LOTR Online is at the top of the PC charts in both Europe and the U.S., but can Western successes translate equally as well in China? Electronic Arts (NASDAQ:ERTS) certainly believes it's possible, and it's backed up that bet with the introduction of FIFA Online. If any franchise can garner global applause from the online world, LOTR Online can.

"We have very high hopes for Lord of the Rings to become a blockbuster in China, too," asserts Chen. The game's set for release in China within the next six months.

Unlocking value
Over the summer, CDC announced its intentions to spin off CDC Games through an initial public offering. CDC CEO Peter Yip hopes the deal will "unlock shareholder value." A year ago, then-acting CFO Verome Johnston asserted, "We continue to believe that the Company harbors additional value not currently reflected in our stock price." At that time, the underlying stock traded at $5 and change. CDC is trading about 40% higher today, but management's remarks in this call suggest to me that the sum of the company's individual parts remains much greater than the current whole.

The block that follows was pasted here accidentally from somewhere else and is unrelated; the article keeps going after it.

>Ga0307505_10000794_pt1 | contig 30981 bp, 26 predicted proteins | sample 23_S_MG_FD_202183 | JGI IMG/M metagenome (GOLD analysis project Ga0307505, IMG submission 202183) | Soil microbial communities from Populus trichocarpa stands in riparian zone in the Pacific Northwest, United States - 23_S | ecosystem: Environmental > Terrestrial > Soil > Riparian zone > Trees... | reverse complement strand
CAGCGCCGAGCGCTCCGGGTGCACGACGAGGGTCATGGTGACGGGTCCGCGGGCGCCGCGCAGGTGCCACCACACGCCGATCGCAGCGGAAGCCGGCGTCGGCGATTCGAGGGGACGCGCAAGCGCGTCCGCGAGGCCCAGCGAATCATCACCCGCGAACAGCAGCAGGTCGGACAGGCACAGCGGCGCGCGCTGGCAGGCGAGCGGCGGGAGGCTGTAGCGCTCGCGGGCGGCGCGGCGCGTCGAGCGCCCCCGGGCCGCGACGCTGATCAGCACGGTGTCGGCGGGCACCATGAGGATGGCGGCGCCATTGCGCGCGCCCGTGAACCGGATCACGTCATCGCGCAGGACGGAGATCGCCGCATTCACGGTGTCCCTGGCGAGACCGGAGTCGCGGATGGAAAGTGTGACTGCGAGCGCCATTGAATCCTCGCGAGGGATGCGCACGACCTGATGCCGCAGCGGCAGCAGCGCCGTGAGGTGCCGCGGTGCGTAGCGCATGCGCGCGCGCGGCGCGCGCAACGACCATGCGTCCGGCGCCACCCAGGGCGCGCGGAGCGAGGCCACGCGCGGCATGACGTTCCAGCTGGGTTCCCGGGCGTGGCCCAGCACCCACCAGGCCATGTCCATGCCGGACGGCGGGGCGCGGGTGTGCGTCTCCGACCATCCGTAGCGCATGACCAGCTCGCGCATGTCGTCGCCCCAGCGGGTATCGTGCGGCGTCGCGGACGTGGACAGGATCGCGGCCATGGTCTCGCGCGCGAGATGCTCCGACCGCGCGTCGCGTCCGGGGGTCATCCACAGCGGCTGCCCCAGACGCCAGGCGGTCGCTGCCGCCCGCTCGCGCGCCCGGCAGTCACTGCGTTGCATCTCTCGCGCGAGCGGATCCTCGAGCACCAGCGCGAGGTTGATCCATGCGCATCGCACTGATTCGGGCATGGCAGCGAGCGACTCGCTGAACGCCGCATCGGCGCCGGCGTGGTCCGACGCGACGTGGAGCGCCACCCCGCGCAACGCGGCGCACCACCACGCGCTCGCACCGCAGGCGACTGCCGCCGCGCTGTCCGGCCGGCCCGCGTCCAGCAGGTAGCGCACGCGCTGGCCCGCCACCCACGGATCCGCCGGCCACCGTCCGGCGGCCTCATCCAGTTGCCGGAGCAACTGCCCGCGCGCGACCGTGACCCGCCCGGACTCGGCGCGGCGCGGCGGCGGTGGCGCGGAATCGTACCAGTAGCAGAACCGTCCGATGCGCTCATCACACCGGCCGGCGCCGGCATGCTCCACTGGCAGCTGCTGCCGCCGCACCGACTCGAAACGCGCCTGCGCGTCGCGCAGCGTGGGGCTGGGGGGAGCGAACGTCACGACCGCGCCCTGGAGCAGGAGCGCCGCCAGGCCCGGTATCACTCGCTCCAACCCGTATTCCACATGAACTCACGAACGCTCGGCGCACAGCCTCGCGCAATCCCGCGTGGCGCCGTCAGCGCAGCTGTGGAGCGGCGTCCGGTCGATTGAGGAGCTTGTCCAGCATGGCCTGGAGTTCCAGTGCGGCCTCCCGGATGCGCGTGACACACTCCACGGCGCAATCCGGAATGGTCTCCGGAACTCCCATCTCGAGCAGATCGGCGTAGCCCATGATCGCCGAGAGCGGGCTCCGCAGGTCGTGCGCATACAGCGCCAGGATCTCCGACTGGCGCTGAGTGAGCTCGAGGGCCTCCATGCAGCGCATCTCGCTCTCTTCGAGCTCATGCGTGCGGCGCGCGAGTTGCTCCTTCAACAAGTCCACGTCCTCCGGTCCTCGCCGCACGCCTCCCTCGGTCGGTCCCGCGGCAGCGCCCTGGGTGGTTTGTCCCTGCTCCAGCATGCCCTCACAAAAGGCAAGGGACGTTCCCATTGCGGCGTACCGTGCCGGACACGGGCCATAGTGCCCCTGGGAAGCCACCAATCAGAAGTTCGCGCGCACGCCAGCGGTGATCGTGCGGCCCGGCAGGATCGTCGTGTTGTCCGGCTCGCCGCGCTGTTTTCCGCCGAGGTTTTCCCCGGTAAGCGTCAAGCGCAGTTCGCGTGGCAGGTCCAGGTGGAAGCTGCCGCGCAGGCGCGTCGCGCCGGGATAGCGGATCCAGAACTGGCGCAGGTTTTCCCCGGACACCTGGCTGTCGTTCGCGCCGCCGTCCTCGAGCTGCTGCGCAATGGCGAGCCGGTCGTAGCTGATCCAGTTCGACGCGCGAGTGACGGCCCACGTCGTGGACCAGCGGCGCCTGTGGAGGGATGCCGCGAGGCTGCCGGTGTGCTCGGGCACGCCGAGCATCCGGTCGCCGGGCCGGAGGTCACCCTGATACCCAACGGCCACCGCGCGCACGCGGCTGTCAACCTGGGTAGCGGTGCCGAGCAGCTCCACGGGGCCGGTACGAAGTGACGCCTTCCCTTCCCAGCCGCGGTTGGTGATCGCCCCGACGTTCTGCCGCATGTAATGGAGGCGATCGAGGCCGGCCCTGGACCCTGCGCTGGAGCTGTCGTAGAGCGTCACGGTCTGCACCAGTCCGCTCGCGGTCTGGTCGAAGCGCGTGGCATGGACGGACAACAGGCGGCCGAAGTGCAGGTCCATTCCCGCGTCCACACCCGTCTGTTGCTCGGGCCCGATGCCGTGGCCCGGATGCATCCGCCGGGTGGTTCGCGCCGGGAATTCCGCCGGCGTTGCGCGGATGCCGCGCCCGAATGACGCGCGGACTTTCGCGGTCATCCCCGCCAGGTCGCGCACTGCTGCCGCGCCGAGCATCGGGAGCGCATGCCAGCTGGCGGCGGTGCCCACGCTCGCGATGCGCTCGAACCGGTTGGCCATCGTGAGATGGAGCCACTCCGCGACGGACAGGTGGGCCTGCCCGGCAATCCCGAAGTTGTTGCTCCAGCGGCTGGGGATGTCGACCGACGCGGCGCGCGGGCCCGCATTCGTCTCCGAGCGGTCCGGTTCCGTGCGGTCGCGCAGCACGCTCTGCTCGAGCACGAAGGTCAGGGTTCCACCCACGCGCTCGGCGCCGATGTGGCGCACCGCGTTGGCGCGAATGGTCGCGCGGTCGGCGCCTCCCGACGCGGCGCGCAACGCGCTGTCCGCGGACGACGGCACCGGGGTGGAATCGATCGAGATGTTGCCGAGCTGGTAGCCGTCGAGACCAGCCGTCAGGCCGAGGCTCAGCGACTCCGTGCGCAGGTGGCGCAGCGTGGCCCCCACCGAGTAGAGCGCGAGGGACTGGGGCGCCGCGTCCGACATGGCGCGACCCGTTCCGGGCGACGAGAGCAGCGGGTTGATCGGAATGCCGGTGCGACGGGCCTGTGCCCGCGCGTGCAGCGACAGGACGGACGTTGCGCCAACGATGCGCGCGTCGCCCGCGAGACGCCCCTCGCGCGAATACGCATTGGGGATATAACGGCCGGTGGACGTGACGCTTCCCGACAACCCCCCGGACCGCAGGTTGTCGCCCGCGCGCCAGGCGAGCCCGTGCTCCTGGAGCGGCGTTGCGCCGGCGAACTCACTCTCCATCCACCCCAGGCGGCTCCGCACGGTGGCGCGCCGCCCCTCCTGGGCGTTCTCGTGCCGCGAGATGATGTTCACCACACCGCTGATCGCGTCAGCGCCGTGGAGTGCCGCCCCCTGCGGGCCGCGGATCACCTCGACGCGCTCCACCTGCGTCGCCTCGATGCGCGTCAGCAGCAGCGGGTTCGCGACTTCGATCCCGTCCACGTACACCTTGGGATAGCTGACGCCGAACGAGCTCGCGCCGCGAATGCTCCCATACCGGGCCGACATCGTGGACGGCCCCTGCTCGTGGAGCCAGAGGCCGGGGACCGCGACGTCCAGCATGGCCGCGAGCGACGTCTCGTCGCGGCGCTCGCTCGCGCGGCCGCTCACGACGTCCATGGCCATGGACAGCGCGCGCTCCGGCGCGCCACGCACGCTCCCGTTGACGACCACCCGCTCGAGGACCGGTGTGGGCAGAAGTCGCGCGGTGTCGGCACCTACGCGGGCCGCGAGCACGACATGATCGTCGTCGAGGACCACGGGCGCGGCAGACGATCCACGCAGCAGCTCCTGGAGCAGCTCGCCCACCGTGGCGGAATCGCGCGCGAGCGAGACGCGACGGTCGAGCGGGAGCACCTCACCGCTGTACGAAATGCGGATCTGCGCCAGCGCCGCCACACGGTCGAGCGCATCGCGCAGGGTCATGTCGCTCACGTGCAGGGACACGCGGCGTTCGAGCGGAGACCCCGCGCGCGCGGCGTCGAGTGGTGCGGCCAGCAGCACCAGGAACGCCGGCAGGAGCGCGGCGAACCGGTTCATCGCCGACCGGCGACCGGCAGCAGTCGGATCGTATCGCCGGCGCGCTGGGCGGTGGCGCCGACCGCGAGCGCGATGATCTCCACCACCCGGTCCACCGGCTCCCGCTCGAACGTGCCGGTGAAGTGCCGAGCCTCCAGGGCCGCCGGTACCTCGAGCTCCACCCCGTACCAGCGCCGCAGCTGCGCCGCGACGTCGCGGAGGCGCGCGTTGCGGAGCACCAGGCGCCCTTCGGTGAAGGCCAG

Because of the pending IPOs of both CDC Games and CDC Software, company officials declined to offer any forward guidance. The leadership team will take more time in the next quarter's conference call to provide greater detail on CDC Games' operations, which should give us a much greater sense of its value as an independent enterprise.

Until very recently, CDC Games had just one breadwinner, Yulgang. With the acquisition of Optics, the release of Special Forces, and the upcoming launch of Lord of the Rings Online, it's adding three more potential or actual moneymakers to the fold. We'll have to wait and see how the potential acceleration of CDC Games' top and bottom lines compares to the valuation of upcoming IPO. Still, you have to like the sound of things.

As Cartman put it, "You can just hang outside in the sun all day tossing a ball around, or you can sit at your computer and do something that matters." CDC Games and its potential investors seem to have chosen the latter. Let the games begin.

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Fool contributor Jeremy MacNealy has no financial interest in any company mentioned. The Motley Fool has a player-friendly disclosure policy.